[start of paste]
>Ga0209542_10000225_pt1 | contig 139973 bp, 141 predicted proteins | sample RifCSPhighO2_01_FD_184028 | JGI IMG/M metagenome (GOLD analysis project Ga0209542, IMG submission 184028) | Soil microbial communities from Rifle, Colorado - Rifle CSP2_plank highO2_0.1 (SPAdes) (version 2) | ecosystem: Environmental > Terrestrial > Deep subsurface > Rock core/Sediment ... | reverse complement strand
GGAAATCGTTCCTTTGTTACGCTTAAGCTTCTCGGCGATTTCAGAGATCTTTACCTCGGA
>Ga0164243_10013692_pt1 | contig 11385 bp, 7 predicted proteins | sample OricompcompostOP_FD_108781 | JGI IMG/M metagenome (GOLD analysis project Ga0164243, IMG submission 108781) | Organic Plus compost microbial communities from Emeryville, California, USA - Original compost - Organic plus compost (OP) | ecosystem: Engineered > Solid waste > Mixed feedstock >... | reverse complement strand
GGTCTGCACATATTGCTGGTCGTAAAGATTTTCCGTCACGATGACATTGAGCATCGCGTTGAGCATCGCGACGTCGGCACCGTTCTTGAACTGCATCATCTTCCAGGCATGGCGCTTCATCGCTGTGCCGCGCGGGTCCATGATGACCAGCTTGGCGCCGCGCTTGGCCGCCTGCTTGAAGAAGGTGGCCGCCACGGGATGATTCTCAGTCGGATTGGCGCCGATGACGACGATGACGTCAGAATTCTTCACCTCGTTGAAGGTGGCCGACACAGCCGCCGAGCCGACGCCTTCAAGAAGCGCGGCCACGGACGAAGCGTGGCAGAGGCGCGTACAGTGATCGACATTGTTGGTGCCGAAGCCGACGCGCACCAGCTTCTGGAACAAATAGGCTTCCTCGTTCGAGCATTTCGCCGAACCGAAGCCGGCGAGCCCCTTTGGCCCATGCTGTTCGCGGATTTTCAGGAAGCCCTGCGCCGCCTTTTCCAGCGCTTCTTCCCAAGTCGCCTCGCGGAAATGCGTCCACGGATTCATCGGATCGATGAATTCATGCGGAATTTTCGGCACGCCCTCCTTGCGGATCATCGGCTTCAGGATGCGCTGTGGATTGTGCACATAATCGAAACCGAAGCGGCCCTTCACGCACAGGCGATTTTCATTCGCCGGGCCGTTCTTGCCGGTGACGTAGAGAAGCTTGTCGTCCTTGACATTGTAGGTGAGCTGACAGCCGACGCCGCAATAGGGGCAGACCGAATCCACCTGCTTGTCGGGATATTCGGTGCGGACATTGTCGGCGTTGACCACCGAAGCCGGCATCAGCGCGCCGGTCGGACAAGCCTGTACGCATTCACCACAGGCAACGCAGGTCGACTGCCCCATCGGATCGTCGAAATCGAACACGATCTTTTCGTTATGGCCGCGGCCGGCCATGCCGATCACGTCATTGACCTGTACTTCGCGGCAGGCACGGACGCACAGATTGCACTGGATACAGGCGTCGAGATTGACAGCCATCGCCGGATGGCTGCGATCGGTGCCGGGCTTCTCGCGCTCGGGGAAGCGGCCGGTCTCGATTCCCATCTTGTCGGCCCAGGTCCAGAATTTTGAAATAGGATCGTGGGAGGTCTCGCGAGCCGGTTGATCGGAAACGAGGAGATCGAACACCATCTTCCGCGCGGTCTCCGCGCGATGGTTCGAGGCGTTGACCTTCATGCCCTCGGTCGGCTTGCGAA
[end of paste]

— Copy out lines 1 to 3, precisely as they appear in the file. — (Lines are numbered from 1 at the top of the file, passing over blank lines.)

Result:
>Ga0209542_10000225_pt1 | contig 139973 bp, 141 predicted proteins | sample RifCSPhighO2_01_FD_184028 | JGI IMG/M metagenome (GOLD analysis project Ga0209542, IMG submission 184028) | Soil microbial communities from Rifle, Colorado - Rifle CSP2_plank highO2_0.1 (SPAdes) (version 2) | ecosystem: Environmental > Terrestrial > Deep subsurface > Rock core/Sediment ... | reverse complement strand
GGAAATCGTTCCTTTGTTACGCTTAAGCTTCTCGGCGATTTCAGAGATCTTTACCTCGGA
>Ga0164243_10013692_pt1 | contig 11385 bp, 7 predicted proteins | sample OricompcompostOP_FD_108781 | JGI IMG/M metagenome (GOLD analysis project Ga0164243, IMG submission 108781) | Organic Plus compost microbial communities from Emeryville, California, USA - Original compost - Organic plus compost (OP) | ecosystem: Engineered > Solid waste > Mixed feedstock >... | reverse complement strand